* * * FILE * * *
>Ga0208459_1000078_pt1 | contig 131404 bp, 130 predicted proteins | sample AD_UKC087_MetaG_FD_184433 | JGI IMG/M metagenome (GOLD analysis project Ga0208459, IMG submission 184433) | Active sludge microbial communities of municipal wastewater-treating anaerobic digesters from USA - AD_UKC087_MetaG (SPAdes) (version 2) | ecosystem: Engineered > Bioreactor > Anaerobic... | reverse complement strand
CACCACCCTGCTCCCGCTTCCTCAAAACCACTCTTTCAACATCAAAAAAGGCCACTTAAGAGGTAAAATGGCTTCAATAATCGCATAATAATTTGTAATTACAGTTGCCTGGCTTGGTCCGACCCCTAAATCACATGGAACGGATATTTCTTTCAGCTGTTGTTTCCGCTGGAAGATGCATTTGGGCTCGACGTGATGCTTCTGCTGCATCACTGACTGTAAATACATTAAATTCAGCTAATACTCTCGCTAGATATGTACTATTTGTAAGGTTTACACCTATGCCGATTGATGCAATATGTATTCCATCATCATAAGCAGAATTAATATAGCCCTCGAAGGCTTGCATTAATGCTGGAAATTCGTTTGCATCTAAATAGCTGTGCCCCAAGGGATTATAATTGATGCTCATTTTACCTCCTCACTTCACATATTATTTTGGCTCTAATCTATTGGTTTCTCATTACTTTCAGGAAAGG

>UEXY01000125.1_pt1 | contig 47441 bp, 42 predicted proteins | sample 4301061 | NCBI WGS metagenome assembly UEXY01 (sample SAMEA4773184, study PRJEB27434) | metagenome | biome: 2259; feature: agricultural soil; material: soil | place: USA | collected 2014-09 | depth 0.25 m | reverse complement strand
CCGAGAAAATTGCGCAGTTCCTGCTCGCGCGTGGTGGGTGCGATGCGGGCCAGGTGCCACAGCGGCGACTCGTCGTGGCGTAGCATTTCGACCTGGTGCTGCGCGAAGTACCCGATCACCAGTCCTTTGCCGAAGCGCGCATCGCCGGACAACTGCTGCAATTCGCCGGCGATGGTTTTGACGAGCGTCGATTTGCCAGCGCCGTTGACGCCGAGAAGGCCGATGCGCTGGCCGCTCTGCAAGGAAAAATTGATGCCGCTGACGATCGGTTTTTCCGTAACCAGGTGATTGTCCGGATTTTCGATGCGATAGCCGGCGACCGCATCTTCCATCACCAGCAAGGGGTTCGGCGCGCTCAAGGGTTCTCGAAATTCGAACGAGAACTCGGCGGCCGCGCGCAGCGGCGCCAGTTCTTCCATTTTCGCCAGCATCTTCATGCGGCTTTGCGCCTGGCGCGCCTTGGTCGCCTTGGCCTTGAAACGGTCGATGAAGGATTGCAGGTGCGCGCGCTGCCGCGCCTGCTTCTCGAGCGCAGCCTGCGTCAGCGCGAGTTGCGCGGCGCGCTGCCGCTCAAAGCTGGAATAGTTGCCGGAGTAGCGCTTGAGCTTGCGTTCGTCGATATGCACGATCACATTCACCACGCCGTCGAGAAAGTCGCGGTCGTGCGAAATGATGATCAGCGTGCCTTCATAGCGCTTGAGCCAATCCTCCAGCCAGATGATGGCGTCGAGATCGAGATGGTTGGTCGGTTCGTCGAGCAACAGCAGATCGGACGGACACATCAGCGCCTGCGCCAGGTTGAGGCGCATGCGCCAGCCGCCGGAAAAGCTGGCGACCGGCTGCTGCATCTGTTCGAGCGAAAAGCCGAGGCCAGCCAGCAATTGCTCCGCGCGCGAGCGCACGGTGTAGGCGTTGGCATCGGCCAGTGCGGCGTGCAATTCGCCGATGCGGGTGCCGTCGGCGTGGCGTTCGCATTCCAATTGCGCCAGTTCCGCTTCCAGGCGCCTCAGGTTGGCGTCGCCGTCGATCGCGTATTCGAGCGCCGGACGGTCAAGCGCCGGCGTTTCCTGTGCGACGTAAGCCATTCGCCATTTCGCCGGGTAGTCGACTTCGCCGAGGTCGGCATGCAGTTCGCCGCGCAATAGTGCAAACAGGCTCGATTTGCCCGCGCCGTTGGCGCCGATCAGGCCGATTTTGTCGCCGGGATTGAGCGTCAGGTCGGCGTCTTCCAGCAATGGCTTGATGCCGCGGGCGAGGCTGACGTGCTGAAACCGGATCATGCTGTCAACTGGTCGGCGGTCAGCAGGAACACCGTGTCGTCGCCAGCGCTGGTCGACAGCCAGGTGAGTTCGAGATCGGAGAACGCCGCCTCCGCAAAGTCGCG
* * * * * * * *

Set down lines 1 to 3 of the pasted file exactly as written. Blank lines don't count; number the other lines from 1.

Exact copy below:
>Ga0208459_1000078_pt1 | contig 131404 bp, 130 predicted proteins | sample AD_UKC087_MetaG_FD_184433 | JGI IMG/M metagenome (GOLD analysis project Ga0208459, IMG submission 184433) | Active sludge microbial communities of municipal wastewater-treating anaerobic digesters from USA - AD_UKC087_MetaG (SPAdes) (version 2) | ecosystem: Engineered > Bioreactor > Anaerobic... | reverse complement strand
CACCACCCTGCTCCCGCTTCCTCAAAACCACTCTTTCAACATCAAAAAAGGCCACTTAAGAGGTAAAATGGCTTCAATAATCGCATAATAATTTGTAATTACAGTTGCCTGGCTTGGTCCGACCCCTAAATCACATGGAACGGATATTTCTTTCAGCTGTTGTTTCCGCTGGAAGATGCATTTGGGCTCGACGTGATGCTTCTGCTGCATCACTGACTGTAAATACATTAAATTCAGCTAATACTCTCGCTAGATATGTACTATTTGTAAGGTTTACACCTATGCCGATTGATGCAATATGTATTCCATCATCATAAGCAGAATTAATATAGCCCTCGAAGGCTTGCATTAATGCTGGAAATTCGTTTGCATCTAAATAGCTGTGCCCCAAGGGATTATAATTGATGCTCATTTTACCTCCTCACTTCACATATTATTTTGGCTCTAATCTATTGGTTTCTCATTACTTTCAGGAAAGG

>UEXY01000125.1_pt1 | contig 47441 bp, 42 predicted proteins | sample 4301061 | NCBI WGS metagenome assembly UEXY01 (sample SAMEA4773184, study PRJEB27434) | metagenome | biome: 2259; feature: agricultural soil; material: soil | place: USA | collected 2014-09 | depth 0.25 m | reverse complement strand